The Atlantic Puffin, Newfoundland’s Provincial Bird, is a member of the auk family. With a brightly-coloured, parrot-like bill and orange feet, the puffin is a comical looking character. Watching them fly is wholly entertaining, as they have small wings which they must flap madly to gain flight. They leap from a cliff to gain momentum but have a hard time getting airborne from the water. They are great divers, though. At Elliston, you can get close-up with the puffins, often within a few feet of them, provided you keep back from the cliff edge to give them room to come ashore. From May through September, puffins nest in burrows on the cliffs and offshore islands in Elliston on the Bonavista Peninsula – one of the best viewing spots anywhere. About a forty minute drive from Trinity, one can visit the Puffin Site on the road from Elliston to Maberly. Puffins often go out to sea to feed during the day, so best to start or end your day-trip here.
Home from the Sea
A much misunderstood piece of Newfoundland culture, come experience the history of the seal hunt. Before modern roads, schooners visited the coasts of Newfoundland, bringing provisions in the summer months. To survive the winters, people had to store vegetables they had grown, berries they had harvested, salt fish and other provisions in root cellars. By the time the “long, hungry month of March” came, supplies were low, and people were hungry. The seal hunt provided fresh meat to keep families from starvation, and the pelts provided much-needed income – a cash economy so different from the traditional merchant trade that it enabled permanent settlement. Men and boys, without the luxury of modern gear, traversed the open ocean on ice pans heaving on the surface of a frigid sea. Experience the Newfoundland Seal Hunt as told by Newfoundlanders in art and verse.
Built to commemorate the 100th anniversary of the great sealing disasters of 1914, Home from the Sea features a visitor’s centre and a seaside monument to remember the boys and men who were lost in two separate disasters during the same storm — the first, the sinking of the SS Southern Cross on it’s return from the Gulf of St. Lawrence; the second, when the crew of the SS Newfoundland were left out on the ice while a storm raged for two days, after two ships captains (a father and son), without radio communications, mistakenly assumed the crew to be aboard the other’s ship. I promise, the experience will be thought-provoking, and unforgettable.
The rugged shoreline of Cape Bonavista protrudes out into the vastness of the North Atlantic. Walk atop a collapsed sea cave called the Dungeon. Tour Cape Bonavista lighthouse and climb the tower to see the old, rare style of light used here.
Explore the Matthew – a reproduction of the wooden boat in which Giovanni Caboto (John Cabot) discovered the new world (the poop deck is always a hit with kids).
Experience the history of the cod fishery at the Ryan Premises, a National (bilingual) Historic Site. Learn the history of the merchant trade with England – a system of trade in which wealthy English merchants determined both the price they paid for fish they purchased from the local fisherman, and the price of goods the fisherman relied on to survive here. This usually resulted in the fisherman and their families remaining in a constant state of debt and poverty. This powerlessness has left a lasting mark on the Newfoundland psyche.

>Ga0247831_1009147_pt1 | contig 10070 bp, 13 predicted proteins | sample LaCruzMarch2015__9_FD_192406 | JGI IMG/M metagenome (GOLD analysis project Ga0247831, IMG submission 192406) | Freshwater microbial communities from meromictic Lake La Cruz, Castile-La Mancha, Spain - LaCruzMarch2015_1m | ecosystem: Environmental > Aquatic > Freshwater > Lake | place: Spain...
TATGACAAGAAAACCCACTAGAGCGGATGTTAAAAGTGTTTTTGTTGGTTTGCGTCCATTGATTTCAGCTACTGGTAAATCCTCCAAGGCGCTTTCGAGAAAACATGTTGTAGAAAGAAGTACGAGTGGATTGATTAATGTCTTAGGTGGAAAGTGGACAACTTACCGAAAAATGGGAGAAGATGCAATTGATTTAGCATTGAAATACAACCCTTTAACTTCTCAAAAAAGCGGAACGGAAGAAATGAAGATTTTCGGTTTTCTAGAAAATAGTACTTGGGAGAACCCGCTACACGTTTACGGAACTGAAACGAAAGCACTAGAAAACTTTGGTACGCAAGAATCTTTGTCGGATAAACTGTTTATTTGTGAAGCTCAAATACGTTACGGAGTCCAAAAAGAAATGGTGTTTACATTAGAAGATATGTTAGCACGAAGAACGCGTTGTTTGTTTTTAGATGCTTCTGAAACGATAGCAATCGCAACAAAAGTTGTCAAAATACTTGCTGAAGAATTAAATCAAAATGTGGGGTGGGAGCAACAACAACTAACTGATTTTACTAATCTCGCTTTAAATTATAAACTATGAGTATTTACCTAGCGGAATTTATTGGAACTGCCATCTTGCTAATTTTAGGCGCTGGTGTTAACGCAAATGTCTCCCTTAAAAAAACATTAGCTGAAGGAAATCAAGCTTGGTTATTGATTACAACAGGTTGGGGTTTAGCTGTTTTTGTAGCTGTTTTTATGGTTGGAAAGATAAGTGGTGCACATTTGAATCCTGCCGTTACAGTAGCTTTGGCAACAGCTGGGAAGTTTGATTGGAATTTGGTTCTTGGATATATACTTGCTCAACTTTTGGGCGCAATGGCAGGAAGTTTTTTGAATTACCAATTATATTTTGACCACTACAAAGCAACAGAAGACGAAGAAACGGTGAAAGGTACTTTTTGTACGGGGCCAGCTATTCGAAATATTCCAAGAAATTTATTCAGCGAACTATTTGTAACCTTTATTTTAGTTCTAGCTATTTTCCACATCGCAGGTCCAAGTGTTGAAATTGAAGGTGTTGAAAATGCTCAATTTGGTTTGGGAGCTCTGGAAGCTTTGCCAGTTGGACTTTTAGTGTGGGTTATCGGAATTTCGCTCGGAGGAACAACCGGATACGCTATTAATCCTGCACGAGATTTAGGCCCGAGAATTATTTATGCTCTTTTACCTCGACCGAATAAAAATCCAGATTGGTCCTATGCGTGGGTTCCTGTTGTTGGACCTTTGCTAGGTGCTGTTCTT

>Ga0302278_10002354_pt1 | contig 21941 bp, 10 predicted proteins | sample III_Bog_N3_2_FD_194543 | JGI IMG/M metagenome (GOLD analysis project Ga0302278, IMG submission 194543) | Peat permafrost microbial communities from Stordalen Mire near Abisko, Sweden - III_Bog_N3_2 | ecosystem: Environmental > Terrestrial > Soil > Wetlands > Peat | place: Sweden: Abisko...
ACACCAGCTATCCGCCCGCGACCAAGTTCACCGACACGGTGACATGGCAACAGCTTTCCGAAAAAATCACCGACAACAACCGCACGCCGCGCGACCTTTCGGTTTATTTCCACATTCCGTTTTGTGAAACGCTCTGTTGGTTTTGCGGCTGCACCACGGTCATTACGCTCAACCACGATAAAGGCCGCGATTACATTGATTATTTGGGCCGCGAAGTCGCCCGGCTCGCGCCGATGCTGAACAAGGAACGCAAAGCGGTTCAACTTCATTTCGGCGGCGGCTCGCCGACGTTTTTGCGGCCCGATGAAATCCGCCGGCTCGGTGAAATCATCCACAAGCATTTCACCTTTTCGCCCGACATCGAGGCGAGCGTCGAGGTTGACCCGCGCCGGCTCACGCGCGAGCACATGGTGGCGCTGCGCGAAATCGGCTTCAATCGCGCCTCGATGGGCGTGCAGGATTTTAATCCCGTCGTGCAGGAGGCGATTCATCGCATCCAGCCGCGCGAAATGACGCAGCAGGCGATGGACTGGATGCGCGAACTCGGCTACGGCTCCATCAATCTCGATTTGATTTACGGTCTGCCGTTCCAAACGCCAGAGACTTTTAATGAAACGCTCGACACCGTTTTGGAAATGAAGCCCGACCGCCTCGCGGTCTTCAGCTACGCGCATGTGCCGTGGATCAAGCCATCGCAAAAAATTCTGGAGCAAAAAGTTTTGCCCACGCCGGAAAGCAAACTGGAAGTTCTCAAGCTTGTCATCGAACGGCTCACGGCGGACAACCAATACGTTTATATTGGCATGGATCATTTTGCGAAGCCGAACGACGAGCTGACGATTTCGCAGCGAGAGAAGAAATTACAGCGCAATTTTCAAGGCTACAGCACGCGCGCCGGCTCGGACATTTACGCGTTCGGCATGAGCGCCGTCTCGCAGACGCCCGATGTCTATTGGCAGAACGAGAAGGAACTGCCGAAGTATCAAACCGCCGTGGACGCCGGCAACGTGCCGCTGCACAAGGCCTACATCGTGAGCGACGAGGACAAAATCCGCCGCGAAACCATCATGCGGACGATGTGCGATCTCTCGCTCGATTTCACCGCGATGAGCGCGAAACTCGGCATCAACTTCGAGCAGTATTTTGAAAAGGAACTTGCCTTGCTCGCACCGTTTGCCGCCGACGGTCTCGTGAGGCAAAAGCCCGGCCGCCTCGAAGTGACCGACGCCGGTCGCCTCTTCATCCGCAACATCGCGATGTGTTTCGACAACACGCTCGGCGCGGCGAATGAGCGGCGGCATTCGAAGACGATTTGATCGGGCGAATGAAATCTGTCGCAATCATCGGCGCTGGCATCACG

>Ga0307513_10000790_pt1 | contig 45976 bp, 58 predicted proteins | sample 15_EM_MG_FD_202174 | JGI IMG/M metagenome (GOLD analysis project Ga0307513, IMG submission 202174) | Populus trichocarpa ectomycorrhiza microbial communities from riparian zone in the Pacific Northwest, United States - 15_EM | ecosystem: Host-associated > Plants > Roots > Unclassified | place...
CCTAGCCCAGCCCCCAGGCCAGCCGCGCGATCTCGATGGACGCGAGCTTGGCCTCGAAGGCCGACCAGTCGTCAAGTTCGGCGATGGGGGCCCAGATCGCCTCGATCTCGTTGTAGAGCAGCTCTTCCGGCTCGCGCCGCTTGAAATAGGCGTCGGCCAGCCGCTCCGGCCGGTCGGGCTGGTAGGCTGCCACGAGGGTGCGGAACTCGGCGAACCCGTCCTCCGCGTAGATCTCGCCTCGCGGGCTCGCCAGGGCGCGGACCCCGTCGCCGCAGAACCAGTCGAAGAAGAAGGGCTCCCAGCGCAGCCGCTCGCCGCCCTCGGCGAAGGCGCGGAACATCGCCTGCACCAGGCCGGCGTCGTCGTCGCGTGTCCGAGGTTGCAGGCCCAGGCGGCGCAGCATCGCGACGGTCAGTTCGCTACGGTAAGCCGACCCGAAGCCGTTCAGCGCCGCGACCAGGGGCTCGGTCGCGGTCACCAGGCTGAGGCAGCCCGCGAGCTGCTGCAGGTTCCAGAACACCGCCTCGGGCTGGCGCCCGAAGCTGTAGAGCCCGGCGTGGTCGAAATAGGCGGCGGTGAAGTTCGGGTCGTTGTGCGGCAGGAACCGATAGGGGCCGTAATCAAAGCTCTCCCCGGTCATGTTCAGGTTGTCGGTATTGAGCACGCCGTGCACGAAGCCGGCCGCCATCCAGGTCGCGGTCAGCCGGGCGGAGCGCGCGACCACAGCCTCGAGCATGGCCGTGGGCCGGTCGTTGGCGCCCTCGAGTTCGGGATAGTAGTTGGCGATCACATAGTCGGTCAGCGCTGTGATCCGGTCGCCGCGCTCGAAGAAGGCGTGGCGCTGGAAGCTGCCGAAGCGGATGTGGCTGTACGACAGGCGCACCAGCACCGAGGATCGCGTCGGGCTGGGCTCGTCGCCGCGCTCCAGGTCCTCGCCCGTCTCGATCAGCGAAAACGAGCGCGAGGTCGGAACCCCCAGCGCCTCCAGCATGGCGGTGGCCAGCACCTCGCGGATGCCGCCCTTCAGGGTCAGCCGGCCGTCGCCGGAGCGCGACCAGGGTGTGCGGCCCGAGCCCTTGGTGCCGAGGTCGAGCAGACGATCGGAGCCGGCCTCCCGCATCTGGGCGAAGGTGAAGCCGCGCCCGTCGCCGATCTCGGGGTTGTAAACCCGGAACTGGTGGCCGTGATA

Take in a musical performance at the historic Garrick Theatre, as part of the Saturday Summer Music Series.
All along the shores of the peninsula, unique and diverse geological features can be seen. Learn more about efforts to obtain UNESCO status, and the formations in the area at:
As you round the peninsula, take the road to Keels, explore the Devil’s Footprints, and witness the two distinct colours of Newfoundland slate – plum wine and a bluish-green, evident in the landscape here. There’s a caribou herd that frequents these parts.
Take the other road less travelled to Tickle Cove. Walk out to the Tickle Cove Arch, another unique geological formation. There are trails to explore, blueberries to pick, and rumours of panther sightings.
Enjoy a quick hike up the side of Rattle Falls – a beautiful waterfall and favourite hidden treasure of ours.
Alternately cut across the peninsula to Port Union and explore the history of this union-built community and the shift in power that the Fisherman’s Protective Union created.
Historic Port Union and the Coaker Foundation
Step back in time in historic Port Union. Explore the history of the brave fisherfolk who defied the traditional balance of power in the fishery, started the Fisherman’s Protective Union, and built a pioneering community with cutting-edge technology. Amidst a number of historic buildings that include living quarters for the workers, you can tour through the factory that now houses the printing presses, artifacts from the retail shop, tools and equipment preserved from a time when they endeavoured to generate local employment by crafting everything from barrels and fish bars to windows and furniture, in-house. With so much history to preserve, be sure to support the incredible efforts of the Coaker Foundation. Explore the nearby fossil site that is part of the aspiring geopark.
Other activities to explore: